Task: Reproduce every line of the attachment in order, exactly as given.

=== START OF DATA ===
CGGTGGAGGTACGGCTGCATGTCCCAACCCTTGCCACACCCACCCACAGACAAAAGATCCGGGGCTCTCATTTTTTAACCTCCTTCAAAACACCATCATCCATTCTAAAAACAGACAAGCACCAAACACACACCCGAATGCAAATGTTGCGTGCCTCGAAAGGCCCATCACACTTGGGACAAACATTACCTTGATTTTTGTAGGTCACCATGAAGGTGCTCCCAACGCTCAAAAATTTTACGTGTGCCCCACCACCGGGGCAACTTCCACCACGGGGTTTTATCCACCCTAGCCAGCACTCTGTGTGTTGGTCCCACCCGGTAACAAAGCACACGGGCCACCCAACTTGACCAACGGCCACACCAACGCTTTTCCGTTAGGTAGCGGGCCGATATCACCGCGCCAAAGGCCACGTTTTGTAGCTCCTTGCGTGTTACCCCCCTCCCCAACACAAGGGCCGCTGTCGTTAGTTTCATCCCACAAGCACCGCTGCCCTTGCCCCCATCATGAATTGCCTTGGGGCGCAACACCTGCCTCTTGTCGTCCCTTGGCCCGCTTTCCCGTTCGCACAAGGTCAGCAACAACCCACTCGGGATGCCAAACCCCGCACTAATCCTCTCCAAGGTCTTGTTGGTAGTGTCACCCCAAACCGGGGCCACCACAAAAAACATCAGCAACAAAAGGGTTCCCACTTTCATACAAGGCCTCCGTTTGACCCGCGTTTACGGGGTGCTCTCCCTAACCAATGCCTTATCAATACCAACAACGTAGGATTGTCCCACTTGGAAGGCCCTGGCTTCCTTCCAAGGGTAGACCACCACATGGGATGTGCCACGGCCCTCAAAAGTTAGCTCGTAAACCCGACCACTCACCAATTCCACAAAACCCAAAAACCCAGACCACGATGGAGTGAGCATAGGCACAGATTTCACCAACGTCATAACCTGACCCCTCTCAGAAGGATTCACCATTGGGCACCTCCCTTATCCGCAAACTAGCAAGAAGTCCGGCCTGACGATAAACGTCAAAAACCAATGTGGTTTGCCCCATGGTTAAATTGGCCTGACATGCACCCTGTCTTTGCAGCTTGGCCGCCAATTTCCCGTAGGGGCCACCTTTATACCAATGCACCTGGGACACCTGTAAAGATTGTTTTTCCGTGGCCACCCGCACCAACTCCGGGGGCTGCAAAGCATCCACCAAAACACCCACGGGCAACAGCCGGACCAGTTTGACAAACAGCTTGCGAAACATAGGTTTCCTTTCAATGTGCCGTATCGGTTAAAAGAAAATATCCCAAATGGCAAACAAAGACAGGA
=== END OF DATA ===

CGGTGGAGGTACGGCTGCATGTCCCAACCCTTGCCACACCCACCCACAGACAAAAGATCCGGGGCTCTCATTTTTTAACCTCCTTCAAAACACCATCATCCATTCTAAAAACAGACAAGCACCAAACACACACCCGAATGCAAATGTTGCGTGCCTCGAAAGGCCCATCACACTTGGGACAAACATTACCTTGATTTTTGTAGGTCACCATGAAGGTGCTCCCAACGCTCAAAAATTTTACGTGTGCCCCACCACCGGGGCAACTTCCACCACGGGGTTTTATCCACCCTAGCCAGCACTCTGTGTGTTGGTCCCACCCGGTAACAAAGCACACGGGCCACCCAACTTGACCAACGGCCACACCAACGCTTTTCCGTTAGGTAGCGGGCCGATATCACCGCGCCAAAGGCCACGTTTTGTAGCTCCTTGCGTGTTACCCCCCTCCCCAACACAAGGGCCGCTGTCGTTAGTTTCATCCCACAAGCACCGCTGCCCTTGCCCCCATCATGAATTGCCTTGGGGCGCAACACCTGCCTCTTGTCGTCCCTTGGCCCGCTTTCCCGTTCGCACAAGGTCAGCAACAACCCACTCGGGATGCCAAACCCCGCACTAATCCTCTCCAAGGTCTTGTTGGTAGTGTCACCCCAAACCGGGGCCACCACAAAAAACATCAGCAACAAAAGGGTTCCCACTTTCATACAAGGCCTCCGTTTGACCCGCGTTTACGGGGTGCTCTCCCTAACCAATGCCTTATCAATACCAACAACGTAGGATTGTCCCACTTGGAAGGCCCTGGCTTCCTTCCAAGGGTAGACCACCACATGGGATGTGCCACGGCCCTCAAAAGTTAGCTCGTAAACCCGACCACTCACCAATTCCACAAAACCCAAAAACCCAGACCACGATGGAGTGAGCATAGGCACAGATTTCACCAACGTCATAACCTGACCCCTCTCAGAAGGATTCACCATTGGGCACCTCCCTTATCCGCAAACTAGCAAGAAGTCCGGCCTGACGATAAACGTCAAAAACCAATGTGGTTTGCCCCATGGTTAAATTGGCCTGACATGCACCCTGTCTTTGCAGCTTGGCCGCCAATTTCCCGTAGGGGCCACCTTTATACCAATGCACCTGGGACACCTGTAAAGATTGTTTTTCCGTGGCCACCCGCACCAACTCCGGGGGCTGCAAAGCATCCACCAAAACACCCACGGGCAACAGCCGGACCAGTTTGACAAACAGCTTGCGAAACATAGGTTTCCTTTCAATGTGCCGTATCGGTTAAAAGAAAATATCCCAAATGGCAAACAAAGACAGGA